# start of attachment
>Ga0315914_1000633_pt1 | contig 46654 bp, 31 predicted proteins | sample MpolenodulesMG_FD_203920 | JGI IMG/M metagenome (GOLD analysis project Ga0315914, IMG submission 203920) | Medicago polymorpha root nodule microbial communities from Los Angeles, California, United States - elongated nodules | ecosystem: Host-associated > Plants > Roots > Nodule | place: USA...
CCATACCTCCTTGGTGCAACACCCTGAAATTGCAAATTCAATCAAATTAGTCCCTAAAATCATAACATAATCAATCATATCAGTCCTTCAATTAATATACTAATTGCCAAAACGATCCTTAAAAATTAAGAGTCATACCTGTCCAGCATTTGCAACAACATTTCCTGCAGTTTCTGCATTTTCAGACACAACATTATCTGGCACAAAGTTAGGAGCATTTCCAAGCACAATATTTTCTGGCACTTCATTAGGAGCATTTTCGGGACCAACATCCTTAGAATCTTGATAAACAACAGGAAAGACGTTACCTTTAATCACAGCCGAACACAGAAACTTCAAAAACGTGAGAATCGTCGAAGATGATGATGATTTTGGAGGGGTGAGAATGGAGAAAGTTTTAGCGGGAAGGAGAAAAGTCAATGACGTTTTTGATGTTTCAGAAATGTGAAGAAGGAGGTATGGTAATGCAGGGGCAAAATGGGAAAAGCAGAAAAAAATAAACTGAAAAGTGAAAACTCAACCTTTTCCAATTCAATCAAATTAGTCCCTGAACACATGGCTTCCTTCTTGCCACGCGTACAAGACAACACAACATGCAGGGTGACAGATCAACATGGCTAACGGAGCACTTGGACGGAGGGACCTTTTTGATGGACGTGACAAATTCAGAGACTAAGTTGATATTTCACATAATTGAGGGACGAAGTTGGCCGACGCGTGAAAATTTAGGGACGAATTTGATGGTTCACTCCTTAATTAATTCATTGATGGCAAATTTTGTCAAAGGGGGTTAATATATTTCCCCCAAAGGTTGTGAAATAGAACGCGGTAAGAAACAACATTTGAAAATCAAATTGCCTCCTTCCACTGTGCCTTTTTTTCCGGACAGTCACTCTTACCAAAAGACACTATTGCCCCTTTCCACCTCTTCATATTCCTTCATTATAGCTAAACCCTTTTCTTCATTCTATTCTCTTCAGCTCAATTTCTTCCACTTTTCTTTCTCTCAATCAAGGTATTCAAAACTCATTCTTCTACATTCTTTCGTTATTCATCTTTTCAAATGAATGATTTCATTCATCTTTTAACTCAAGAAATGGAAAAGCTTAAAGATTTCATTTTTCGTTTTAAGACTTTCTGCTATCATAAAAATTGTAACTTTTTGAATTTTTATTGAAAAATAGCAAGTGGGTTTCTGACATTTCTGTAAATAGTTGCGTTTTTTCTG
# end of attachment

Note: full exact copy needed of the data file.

>Ga0315914_1000633_pt1 | contig 46654 bp, 31 predicted proteins | sample MpolenodulesMG_FD_203920 | JGI IMG/M metagenome (GOLD analysis project Ga0315914, IMG submission 203920) | Medicago polymorpha root nodule microbial communities from Los Angeles, California, United States - elongated nodules | ecosystem: Host-associated > Plants > Roots > Nodule | place: USA...
CCATACCTCCTTGGTGCAACACCCTGAAATTGCAAATTCAATCAAATTAGTCCCTAAAATCATAACATAATCAATCATATCAGTCCTTCAATTAATATACTAATTGCCAAAACGATCCTTAAAAATTAAGAGTCATACCTGTCCAGCATTTGCAACAACATTTCCTGCAGTTTCTGCATTTTCAGACACAACATTATCTGGCACAAAGTTAGGAGCATTTCCAAGCACAATATTTTCTGGCACTTCATTAGGAGCATTTTCGGGACCAACATCCTTAGAATCTTGATAAACAACAGGAAAGACGTTACCTTTAATCACAGCCGAACACAGAAACTTCAAAAACGTGAGAATCGTCGAAGATGATGATGATTTTGGAGGGGTGAGAATGGAGAAAGTTTTAGCGGGAAGGAGAAAAGTCAATGACGTTTTTGATGTTTCAGAAATGTGAAGAAGGAGGTATGGTAATGCAGGGGCAAAATGGGAAAAGCAGAAAAAAATAAACTGAAAAGTGAAAACTCAACCTTTTCCAATTCAATCAAATTAGTCCCTGAACACATGGCTTCCTTCTTGCCACGCGTACAAGACAACACAACATGCAGGGTGACAGATCAACATGGCTAACGGAGCACTTGGACGGAGGGACCTTTTTGATGGACGTGACAAATTCAGAGACTAAGTTGATATTTCACATAATTGAGGGACGAAGTTGGCCGACGCGTGAAAATTTAGGGACGAATTTGATGGTTCACTCCTTAATTAATTCATTGATGGCAAATTTTGTCAAAGGGGGTTAATATATTTCCCCCAAAGGTTGTGAAATAGAACGCGGTAAGAAACAACATTTGAAAATCAAATTGCCTCCTTCCACTGTGCCTTTTTTTCCGGACAGTCACTCTTACCAAAAGACACTATTGCCCCTTTCCACCTCTTCATATTCCTTCATTATAGCTAAACCCTTTTCTTCATTCTATTCTCTTCAGCTCAATTTCTTCCACTTTTCTTTCTCTCAATCAAGGTATTCAAAACTCATTCTTCTACATTCTTTCGTTATTCATCTTTTCAAATGAATGATTTCATTCATCTTTTAACTCAAGAAATGGAAAAGCTTAAAGATTTCATTTTTCGTTTTAAGACTTTCTGCTATCATAAAAATTGTAACTTTTTGAATTTTTATTGAAAAATAGCAAGTGGGTTTCTGACATTTCTGTAAATAGTTGCGTTTTTTCTG